A capacitor C5 and a capacitor C4 are symmetrical and act to filter RFI to CASE (motor) from across the capacitor C1.
Referring to FIGS. 1-5 and 9, inductors L1, L2, L3 and L4 are ferrite choke beads or cylinders 30, 32, 34 and 36, respectively, each having an axial through hole 38 for unique placement directly onto and being held captive by design features of special printed circuit board-mounted electrical terminals OUT1, OUT2, MOT1, and MOT2 (i.e. generally indicated at 40, 42, 44 and 46, respectively). This allows the pc board terminals 40, 42, 44 and 46 to function not only as connector terminations but also to pass the electrical current through the ferrite inductors 30, 32, 34 and 36 as might normally be done by a conductor wire or a pc board current trace. Each of the terminals 40 and 42 has a through-connector portion 41 and a male blade portion 43. Each of the terminals 44 and 46 also has a through-connection portion 45 and a female connector portion 47.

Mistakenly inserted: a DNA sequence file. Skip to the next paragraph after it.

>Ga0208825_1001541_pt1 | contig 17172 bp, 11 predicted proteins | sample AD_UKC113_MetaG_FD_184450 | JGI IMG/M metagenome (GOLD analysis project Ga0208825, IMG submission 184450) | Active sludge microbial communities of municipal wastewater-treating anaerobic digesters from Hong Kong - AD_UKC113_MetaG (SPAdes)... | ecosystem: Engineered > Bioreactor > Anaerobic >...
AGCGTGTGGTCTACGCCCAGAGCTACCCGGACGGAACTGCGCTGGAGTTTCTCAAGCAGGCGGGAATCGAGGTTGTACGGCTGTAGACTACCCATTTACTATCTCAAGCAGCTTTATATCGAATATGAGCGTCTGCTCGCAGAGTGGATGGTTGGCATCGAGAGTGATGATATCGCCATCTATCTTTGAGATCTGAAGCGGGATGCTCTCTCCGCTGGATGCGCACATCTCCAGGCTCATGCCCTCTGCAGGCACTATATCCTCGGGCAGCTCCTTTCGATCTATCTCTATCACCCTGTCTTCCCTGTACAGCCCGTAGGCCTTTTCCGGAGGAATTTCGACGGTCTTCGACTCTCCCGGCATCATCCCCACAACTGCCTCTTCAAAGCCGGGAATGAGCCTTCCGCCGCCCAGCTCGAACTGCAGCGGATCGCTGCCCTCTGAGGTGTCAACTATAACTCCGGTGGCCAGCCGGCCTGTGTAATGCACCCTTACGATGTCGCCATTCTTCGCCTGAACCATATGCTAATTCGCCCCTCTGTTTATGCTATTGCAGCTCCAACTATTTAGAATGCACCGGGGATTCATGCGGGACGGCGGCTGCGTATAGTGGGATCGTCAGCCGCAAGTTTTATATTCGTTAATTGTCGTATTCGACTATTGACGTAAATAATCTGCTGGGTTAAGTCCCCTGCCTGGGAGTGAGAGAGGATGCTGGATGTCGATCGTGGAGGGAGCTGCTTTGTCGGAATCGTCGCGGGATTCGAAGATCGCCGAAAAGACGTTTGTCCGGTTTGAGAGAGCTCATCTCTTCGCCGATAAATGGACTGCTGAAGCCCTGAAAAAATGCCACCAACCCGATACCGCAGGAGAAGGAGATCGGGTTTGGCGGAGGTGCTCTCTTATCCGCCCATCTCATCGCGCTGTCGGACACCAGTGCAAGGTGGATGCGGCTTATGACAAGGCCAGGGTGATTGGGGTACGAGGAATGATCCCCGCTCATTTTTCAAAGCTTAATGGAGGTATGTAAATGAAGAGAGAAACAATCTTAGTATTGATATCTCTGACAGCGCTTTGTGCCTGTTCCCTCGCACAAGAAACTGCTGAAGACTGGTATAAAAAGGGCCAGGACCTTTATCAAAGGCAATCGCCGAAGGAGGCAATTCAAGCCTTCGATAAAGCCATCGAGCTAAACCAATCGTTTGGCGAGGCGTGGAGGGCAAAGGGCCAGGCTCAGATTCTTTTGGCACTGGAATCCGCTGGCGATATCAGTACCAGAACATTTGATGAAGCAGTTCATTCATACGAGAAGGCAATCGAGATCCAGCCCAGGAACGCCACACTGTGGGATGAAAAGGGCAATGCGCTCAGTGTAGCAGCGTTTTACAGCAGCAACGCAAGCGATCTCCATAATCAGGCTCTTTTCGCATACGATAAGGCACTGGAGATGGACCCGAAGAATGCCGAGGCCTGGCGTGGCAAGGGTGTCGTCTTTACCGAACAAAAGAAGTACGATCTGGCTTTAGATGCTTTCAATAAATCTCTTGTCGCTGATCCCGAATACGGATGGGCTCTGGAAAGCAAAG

The inductor L1 (i.e. 30) and a capacitor C6 form a low pass L-C filter 48 between the terminals labeled as OUT1 (i.e. 40) and CASE (motor). The inductor L2 (i.e. 32) and a capacitor C7 form a low pass L-C filter 50 between the terminals labeled as OUT2 (i.e. 42) and CASE (motor). These two L-C filters 48 and 50 are symmetrical with regard to: CASE, component values, component size, component type, pc board layout (i.e. FIG. 6), and filter attenuation transfer function versus frequency.
The array 24 includes T-filters FC3 and FC4 (i.e. 52 and 54) which are symmetrical with nodes adjacent to the inductor L1 (i.e. 30), the inductor L2 (i.e. 32), respectively. The array 24 also includes T-filters FC1 and FC2 (i.e. 56 and 58, respectively) which are symmetric with the nodes adjacent to FC3 and FC4 (i.e. 52 and 54, respectively). The T-filter symmetry is with regard to: CASE, component values, component size, component type, printed pc layout (i.e. FIG. 6), and filter attenuation transfer function versus frequency.